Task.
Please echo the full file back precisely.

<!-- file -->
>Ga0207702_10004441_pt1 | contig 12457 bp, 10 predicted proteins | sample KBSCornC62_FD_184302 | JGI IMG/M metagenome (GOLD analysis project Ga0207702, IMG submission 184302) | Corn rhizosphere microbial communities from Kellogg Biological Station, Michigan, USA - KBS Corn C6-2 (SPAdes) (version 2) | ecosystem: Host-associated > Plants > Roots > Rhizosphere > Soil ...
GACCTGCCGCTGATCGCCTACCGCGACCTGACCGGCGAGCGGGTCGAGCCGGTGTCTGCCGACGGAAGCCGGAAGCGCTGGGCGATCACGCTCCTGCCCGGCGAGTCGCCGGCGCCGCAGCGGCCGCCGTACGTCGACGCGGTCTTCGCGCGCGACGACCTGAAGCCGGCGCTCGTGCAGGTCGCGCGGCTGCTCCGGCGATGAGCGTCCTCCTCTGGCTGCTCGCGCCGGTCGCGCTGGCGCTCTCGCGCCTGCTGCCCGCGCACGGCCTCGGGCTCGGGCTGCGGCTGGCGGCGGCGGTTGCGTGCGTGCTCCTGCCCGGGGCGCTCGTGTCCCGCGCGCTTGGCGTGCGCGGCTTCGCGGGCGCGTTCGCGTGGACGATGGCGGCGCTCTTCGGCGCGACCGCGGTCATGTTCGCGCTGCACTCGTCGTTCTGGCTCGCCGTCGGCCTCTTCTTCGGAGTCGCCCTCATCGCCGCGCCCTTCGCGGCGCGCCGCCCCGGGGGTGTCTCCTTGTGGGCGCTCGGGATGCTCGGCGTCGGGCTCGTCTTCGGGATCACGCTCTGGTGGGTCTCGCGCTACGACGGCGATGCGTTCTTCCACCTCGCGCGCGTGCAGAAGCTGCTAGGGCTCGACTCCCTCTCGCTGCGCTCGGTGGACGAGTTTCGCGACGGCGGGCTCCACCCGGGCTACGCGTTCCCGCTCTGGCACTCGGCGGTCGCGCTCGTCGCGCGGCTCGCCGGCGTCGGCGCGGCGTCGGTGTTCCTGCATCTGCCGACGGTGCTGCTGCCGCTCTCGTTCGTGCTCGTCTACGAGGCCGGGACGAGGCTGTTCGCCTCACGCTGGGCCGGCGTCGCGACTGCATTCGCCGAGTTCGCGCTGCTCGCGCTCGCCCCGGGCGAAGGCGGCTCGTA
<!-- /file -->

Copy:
>Ga0207702_10004441_pt1 | contig 12457 bp, 10 predicted proteins | sample KBSCornC62_FD_184302 | JGI IMG/M metagenome (GOLD analysis project Ga0207702, IMG submission 184302) | Corn rhizosphere microbial communities from Kellogg Biological Station, Michigan, USA - KBS Corn C6-2 (SPAdes) (version 2) | ecosystem: Host-associated > Plants > Roots > Rhizosphere > Soil ...
GACCTGCCGCTGATCGCCTACCGCGACCTGACCGGCGAGCGGGTCGAGCCGGTGTCTGCCGACGGAAGCCGGAAGCGCTGGGCGATCACGCTCCTGCCCGGCGAGTCGCCGGCGCCGCAGCGGCCGCCGTACGTCGACGCGGTCTTCGCGCGCGACGACCTGAAGCCGGCGCTCGTGCAGGTCGCGCGGCTGCTCCGGCGATGAGCGTCCTCCTCTGGCTGCTCGCGCCGGTCGCGCTGGCGCTCTCGCGCCTGCTGCCCGCGCACGGCCTCGGGCTCGGGCTGCGGCTGGCGGCGGCGGTTGCGTGCGTGCTCCTGCCCGGGGCGCTCGTGTCCCGCGCGCTTGGCGTGCGCGGCTTCGCGGGCGCGTTCGCGTGGACGATGGCGGCGCTCTTCGGCGCGACCGCGGTCATGTTCGCGCTGCACTCGTCGTTCTGGCTCGCCGTCGGCCTCTTCTTCGGAGTCGCCCTCATCGCCGCGCCCTTCGCGGCGCGCCGCCCCGGGGGTGTCTCCTTGTGGGCGCTCGGGATGCTCGGCGTCGGGCTCGTCTTCGGGATCACGCTCTGGTGGGTCTCGCGCTACGACGGCGATGCGTTCTTCCACCTCGCGCGCGTGCAGAAGCTGCTAGGGCTCGACTCCCTCTCGCTGCGCTCGGTGGACGAGTTTCGCGACGGCGGGCTCCACCCGGGCTACGCGTTCCCGCTCTGGCACTCGGCGGTCGCGCTCGTCGCGCGGCTCGCCGGCGTCGGCGCGGCGTCGGTGTTCCTGCATCTGCCGACGGTGCTGCTGCCGCTCTCGTTCGTGCTCGTCTACGAGGCCGGGACGAGGCTGTTCGCCTCACGCTGGGCCGGCGTCGCGACTGCATTCGCCGAGTTCGCGCTGCTCGCGCTCGCCCCGGGCGAAGGCGGCTCGTA